|Publication number||US5184143 A|
|Application number||US 07/660,974|
|Publication date||Feb 2, 1993|
|Filing date||Feb 26, 1991|
|Priority date||Jun 1, 1989|
|Publication number||07660974, 660974, US 5184143 A, US 5184143A, US-A-5184143, US5184143 A, US5184143A|
|Inventors||Paul D. Marko|
|Original Assignee||Motorola, Inc.|
|Export Citation||BiBTeX, EndNote, RefMan|
|Patent Citations (13), Referenced by (29), Classifications (11), Legal Events (4)|
|External Links: USPTO, USPTO Assignment, Espacenet|
This is a continuation of application Ser. No. 07/359,827, filed Jun. 1, 1989 and now abandoned.
This invention relates to low profile antennas in general, and particularly to an antenna in which a radiating element is positioned spaced from a ground plate. Known feeding arrangements for such antennas involve feeding the antenna at points substantially spaced from the edges of the antenna plates. In one known antenna, a plurality of a conductive resonant posts are used for connecting the driven and ground plates of the antenna. In another known antenna, the ends of the radiating ground plates are shorted along the entire end.
This low profile antenna includes a driven element spaced from the ground plate where the driven element is fed at an end.
A low profile antenna includes a substantially rectangular driven element and a substantially rectangular ground plate spaced from the driven element. A feedpoint is located at an end of the driven element and a ground connection is located at the end of the driven element spaced from the feedpoint. In one aspect of the invention, the driven element has an aspect ratio greater than 3 to 1. In another aspect of the invention, a coaxial transmission line is coupled to the antenna. The coaxial transmission line center conductor is connected to the end of the driven element and inductive means couples the coaxial transmission line shield to the ground plate. In still another aspect of the invention, the ground plate has its corresponding end longitudinally spaced from the driven element feedpoint end.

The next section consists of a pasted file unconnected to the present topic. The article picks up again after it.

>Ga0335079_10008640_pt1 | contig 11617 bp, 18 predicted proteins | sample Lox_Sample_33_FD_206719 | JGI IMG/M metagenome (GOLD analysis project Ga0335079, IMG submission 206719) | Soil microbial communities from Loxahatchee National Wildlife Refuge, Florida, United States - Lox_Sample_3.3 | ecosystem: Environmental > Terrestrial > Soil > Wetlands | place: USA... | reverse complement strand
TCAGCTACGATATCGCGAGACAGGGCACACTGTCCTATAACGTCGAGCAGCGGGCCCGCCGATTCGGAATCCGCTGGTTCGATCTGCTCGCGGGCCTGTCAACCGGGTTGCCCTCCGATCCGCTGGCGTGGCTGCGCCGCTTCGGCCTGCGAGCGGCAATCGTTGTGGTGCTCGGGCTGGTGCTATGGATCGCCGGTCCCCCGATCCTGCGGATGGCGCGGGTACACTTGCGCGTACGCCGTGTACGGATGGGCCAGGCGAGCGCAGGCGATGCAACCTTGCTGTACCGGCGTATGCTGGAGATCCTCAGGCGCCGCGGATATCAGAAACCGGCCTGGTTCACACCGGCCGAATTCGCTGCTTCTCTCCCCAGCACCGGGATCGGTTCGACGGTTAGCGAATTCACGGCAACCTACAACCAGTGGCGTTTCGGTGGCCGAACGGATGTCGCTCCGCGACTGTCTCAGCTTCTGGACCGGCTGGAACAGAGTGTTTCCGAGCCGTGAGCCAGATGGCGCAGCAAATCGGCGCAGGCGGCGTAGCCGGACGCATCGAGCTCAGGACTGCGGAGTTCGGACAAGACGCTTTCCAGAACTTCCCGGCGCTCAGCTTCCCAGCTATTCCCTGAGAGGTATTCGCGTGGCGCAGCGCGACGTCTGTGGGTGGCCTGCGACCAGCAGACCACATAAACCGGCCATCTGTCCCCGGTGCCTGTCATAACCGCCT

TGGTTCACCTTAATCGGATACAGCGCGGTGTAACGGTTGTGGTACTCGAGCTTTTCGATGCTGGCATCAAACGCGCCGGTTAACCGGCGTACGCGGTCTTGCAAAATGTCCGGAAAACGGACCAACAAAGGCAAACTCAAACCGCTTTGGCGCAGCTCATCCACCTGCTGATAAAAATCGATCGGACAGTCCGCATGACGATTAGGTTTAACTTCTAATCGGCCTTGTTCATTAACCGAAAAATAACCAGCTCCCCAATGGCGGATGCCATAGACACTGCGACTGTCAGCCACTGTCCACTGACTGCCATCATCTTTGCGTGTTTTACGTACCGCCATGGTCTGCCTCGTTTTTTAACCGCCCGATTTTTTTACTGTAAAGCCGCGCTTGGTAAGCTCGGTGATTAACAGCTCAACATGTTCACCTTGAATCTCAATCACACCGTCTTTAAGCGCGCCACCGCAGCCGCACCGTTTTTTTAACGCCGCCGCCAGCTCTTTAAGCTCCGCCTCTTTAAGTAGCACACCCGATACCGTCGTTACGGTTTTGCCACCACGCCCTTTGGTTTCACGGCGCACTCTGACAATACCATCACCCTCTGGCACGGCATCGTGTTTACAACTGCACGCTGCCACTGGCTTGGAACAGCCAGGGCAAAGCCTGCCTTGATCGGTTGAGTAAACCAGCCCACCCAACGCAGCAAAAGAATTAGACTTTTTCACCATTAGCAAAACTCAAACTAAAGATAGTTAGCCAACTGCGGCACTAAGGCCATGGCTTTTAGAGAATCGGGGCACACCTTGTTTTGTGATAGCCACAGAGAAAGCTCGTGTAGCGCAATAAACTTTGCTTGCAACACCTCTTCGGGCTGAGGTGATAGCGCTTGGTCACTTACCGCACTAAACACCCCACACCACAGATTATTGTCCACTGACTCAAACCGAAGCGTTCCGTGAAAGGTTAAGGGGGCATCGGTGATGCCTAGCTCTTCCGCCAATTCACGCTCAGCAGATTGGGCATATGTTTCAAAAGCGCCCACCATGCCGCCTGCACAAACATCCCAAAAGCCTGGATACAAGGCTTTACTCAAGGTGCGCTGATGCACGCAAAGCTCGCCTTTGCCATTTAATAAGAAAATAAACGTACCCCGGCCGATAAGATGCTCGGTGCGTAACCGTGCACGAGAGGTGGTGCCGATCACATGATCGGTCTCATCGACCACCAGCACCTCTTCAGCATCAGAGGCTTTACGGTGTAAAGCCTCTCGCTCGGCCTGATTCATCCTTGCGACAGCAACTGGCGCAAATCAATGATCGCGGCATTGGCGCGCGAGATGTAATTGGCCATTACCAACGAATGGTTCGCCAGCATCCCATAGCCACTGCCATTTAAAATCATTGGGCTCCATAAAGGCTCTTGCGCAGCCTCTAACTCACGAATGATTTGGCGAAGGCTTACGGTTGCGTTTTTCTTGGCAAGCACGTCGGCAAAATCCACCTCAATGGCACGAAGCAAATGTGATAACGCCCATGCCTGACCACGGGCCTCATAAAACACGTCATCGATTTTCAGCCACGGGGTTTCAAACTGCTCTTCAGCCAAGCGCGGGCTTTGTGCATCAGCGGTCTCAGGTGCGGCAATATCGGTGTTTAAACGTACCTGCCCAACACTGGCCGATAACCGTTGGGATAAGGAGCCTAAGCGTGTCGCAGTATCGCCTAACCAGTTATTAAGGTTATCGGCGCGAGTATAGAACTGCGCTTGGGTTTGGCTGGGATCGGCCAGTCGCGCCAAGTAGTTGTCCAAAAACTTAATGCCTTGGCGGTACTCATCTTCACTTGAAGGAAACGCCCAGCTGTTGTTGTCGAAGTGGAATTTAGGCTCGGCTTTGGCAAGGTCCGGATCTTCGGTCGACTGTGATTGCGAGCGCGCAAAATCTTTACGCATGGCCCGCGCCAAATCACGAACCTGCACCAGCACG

FIG. 1 is a perspective view of a low profile antenna in accordance with the present invention.
FIG. 2 is a side elevational view of the low profile antenna of FIG. 1.
FIG. 3 is perspective view of the low profile antenna showing the electrical equivalent circuit.
Referring now by characters of reference to the drawings and first FIG. 1, it will be understood that the low profile antenna 10 includes a substantially rectangular elongated driven element 11 and a substantially rectangular elongated ground plate 12 spaced from the driven element 11. As is more clearly shown in FIG. 2, dielectric stand-offs 13 are used to mount the driven element 11 to the ground plate 12 and are affixed as by screws 14. The driven element 11 and ground plate 12 are thin metal plate like members having an aspect ratio at least 3 to 1 and preferably about 4 to 1. That is, they are approximately at least 3 and preferably about 4 times greater in length than width.